In the meantime, the categories of mobile warehouse vehicles continue to evolve, muddying the waters for those who contend AMRs are defined by the navigation sensors they carry, said Jeff Christensen, vice president of products at Seegrid Corp., an AGV firm that makes vision-guided vehicles.
Seegrid sees a future where autonomous onboard navigation will become a requirement for new warehouse vehicles. "Dependent navigation is very predictable; when people buy that, they're not buying a cool machine; they're buying predictability," Christensen said. "But in DCs where every pallet is going a different route to a different location, fixed routes are untenable" because of guidepath infrastructure limitations.
The market could soon have greater clarity on the navigation question, he said. Today's warehouse operators are being squeezed by multiple market forces, including a DC labor shortage; the challenges of filling small, multiple-SKU (stock-keeping unit) orders; and shorter delivery times demanded by e-commerce customers, he noted. In an effort to address those pain points, companies are using whatever technology can produce the quickest results. "There's a substantial installed base of AGVs and people will continue to run them maybe until they go into the ground," Christensen said. "But for companies looking to make a decision today, picking something with fixed guidance is nine times out of 10 not the right choice."
AGV vendor and systems integrator Knapp AG sees many of the same trends playing out, according to Kevin Reader, the company's vice president of business development and marketing. In response, the company has introduced AGVs whose capabilities extend far beyond following fixed paths, he noted. For example, Knapp's current family of "Open Shuttles" can dynamically sense obstacles in their path and communicate with other AGVs, Reader said.
In the end, he said, vehicle choice isn't just about the best way to automate a single process. It requires a more holistic view of the workflow. "You have to look at [vehicles] in the context of the whole operation, and then calculate the cost per order or cost per case or cost per tote, depending on your operation," Reader said.
To that point, he added that regardless of the type of vehicle you pick, the greatest gains are likely to come from combining the automated equipment with software-based approaches to warehousing distribution. Today's DCs, he noted, are poised to start reaping big benefits from tools like predictive modeling, analytics, big data, actionable insights, Internet of Things-enabled predictive maintenance, bottleneck detection, and AI.
EVERY INSTRUMENT PLAYS ITS PART
Fetch Robotics' Freight500 autonomous mobile robot is designed to transport workloads up to 1,100 lbs.
When it comes to vehicle choice, it may not necessarily be an "either-or" question. Different approaches each have their own benefits, says Melonee Wise, CEO of AMR vendor Fetch Robotics, a fast-growing firm that recently landed a deal with industrial heavyweight Honeywell International Inc. to supply its AMRs for e-commerce DCs.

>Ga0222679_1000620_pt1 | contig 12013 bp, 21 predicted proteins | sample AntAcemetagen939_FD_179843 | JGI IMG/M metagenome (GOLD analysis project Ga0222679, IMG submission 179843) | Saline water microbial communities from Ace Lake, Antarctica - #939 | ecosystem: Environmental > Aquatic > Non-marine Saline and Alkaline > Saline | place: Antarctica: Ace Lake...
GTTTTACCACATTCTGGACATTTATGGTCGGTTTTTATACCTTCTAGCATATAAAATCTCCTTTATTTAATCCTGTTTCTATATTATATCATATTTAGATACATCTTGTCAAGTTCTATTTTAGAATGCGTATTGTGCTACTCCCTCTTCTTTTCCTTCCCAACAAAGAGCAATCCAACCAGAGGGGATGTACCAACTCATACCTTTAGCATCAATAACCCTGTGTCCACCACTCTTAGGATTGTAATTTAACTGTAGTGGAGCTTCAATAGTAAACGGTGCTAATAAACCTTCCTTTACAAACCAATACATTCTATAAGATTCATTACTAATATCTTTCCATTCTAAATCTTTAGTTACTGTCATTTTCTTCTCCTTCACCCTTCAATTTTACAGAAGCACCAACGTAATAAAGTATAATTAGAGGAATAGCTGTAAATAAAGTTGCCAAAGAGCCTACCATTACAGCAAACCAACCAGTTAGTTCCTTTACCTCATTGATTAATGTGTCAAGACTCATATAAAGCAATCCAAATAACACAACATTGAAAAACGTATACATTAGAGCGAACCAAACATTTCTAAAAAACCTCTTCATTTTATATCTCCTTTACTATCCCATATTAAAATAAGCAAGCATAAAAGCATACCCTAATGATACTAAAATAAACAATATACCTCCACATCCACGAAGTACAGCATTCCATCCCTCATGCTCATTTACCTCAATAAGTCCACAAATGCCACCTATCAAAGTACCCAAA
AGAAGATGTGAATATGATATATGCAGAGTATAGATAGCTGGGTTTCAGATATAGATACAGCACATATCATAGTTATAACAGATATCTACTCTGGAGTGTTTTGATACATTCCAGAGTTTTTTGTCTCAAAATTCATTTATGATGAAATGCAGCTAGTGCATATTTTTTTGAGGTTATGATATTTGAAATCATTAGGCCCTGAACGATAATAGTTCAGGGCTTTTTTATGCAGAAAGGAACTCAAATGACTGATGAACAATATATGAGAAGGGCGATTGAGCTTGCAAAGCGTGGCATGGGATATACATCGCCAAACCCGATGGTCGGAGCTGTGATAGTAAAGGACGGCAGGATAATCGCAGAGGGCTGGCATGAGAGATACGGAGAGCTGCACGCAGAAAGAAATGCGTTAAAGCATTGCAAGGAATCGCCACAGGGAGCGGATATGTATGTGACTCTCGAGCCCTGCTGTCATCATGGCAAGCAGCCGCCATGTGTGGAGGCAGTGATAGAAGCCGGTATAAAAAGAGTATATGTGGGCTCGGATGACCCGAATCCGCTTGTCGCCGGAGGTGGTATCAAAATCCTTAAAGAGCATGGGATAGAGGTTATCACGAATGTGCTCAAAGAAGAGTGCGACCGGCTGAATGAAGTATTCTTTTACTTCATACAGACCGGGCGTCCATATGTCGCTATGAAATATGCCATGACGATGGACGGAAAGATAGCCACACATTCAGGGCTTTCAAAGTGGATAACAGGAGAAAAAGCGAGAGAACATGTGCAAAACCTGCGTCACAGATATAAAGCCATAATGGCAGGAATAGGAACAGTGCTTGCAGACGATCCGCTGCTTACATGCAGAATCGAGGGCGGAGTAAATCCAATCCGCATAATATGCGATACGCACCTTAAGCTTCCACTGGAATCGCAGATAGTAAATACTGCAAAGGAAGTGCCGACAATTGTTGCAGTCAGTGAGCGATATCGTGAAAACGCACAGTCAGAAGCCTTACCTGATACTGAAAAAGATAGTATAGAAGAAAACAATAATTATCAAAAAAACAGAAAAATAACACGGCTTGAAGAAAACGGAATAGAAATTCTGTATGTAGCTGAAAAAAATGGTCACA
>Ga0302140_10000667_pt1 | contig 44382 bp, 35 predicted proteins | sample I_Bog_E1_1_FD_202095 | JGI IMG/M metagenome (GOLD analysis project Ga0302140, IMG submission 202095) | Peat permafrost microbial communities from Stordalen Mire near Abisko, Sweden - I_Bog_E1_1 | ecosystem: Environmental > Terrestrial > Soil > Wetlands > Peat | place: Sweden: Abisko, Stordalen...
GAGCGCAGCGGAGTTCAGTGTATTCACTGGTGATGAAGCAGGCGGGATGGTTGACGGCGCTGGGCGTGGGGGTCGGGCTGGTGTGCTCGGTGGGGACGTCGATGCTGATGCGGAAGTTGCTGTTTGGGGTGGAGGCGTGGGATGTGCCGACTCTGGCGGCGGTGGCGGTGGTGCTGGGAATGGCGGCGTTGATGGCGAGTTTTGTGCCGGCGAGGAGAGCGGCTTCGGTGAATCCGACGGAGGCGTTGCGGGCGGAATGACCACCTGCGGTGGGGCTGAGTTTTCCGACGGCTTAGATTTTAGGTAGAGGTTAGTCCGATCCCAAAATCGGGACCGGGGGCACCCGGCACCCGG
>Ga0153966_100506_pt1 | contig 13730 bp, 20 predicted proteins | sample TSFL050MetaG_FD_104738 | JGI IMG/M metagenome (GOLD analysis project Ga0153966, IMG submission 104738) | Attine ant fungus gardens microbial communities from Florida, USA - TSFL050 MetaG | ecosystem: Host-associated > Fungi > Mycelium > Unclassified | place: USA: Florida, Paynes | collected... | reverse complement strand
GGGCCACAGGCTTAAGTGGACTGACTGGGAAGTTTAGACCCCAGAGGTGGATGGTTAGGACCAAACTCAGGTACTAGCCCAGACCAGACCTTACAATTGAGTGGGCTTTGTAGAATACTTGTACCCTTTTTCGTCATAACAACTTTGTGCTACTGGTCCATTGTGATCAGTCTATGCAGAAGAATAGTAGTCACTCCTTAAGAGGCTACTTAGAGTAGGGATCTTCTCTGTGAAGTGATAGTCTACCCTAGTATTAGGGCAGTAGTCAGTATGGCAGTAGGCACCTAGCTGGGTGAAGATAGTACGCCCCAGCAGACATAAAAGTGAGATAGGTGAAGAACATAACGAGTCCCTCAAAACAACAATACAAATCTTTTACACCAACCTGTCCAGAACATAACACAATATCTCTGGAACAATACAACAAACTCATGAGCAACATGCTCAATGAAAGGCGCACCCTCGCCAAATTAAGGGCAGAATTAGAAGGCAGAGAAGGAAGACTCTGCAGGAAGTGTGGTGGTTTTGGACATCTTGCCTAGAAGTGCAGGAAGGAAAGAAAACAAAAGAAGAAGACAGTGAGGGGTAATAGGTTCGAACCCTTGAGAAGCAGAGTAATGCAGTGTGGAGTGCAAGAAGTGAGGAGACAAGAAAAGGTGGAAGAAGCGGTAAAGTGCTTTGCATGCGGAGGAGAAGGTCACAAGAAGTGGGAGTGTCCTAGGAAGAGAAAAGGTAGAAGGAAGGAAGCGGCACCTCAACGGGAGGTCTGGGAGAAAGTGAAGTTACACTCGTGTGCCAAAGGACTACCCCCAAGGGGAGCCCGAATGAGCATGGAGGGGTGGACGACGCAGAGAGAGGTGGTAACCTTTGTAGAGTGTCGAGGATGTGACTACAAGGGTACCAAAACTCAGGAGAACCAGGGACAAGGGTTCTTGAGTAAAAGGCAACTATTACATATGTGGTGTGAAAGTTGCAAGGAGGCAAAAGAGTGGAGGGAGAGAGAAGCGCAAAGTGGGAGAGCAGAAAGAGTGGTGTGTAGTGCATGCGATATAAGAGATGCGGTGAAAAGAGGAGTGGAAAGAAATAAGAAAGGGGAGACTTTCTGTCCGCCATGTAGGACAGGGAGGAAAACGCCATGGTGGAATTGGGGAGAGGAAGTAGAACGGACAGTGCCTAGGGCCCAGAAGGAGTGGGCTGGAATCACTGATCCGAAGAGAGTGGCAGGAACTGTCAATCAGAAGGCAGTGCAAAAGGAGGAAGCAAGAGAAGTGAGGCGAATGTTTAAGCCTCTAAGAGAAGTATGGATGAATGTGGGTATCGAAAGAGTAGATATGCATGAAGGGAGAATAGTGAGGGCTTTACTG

According to Wise, the fast-growing AMR sector has produced a range of distinct vehicle designs. Some AMRs are engineered exclusively for order picking, essentially turning the DC into a virtual AS/RS by providing mobile access to static inventory. Others support more varied applications, including tasks associated with processes like forward picking, reverse logistics, and manufacturing.
Given the wide range of potential applications, these AMRs don't even compete directly with each other, much less with existing automated platforms. "Just because we now have AMRs, do you think AS/RSs are going away? I don't," Wise said.
The key challenge for customers is to pick the right robotic technology for the problem they're trying to solve, she said. For example, it would be a waste of resources to dedicate a fast-moving robot to a rack of seldom-needed goods because the AMR would sit idle much of the time awaiting a call. "Imagine if Amazon put slow-moving goods in a case with a Kiva?" Wise asked, referring to the squat orange robots used in Amazon.com's DCs to ferry products to order pickers. "You'd have a really expensive, million-dollar battery-filled paperweight!"
AMRs may have made a flashy debut on the self-driving vehicle scene in recent months, but AGVs are still the king of the prom, if popularity is measured by installed base and total miles driven. Only time will tell whether there's room for both types of driverless vehicles in the logistics universe. But experts agree that they show great promise for solving some of today's most intractable logistics challenges, as business pressures and new technologies continue to drive the development of intelligent, flexible self-driving platforms.
About the Author
Ben Ames has spent 20 years as a journalist since starting out as a daily newspaper reporter in Pennsylvania in 1995. From 1999 forward, he has focused on business and technology reporting for a number of trade journals, beginning when he joined Design News and Modern Materials Handling magazines. Ames is author of the trail guide "Hiking Massachusetts" and is a graduate of the Columbia School of Journalism.
More articles by Ben Ames
Resources Mentioned In This Article
- Locus Robotics and RightHand Robotics integrate picking platforms
- Zipline expands flying medical drone program to Ghana
- Locus Robotics lands $26 million investment for warehouse fulfillment bots
- Warehouse robotics on the rise
- Boston Dynamics reaches into warehouse robotics market with acquisition of Kinema Systems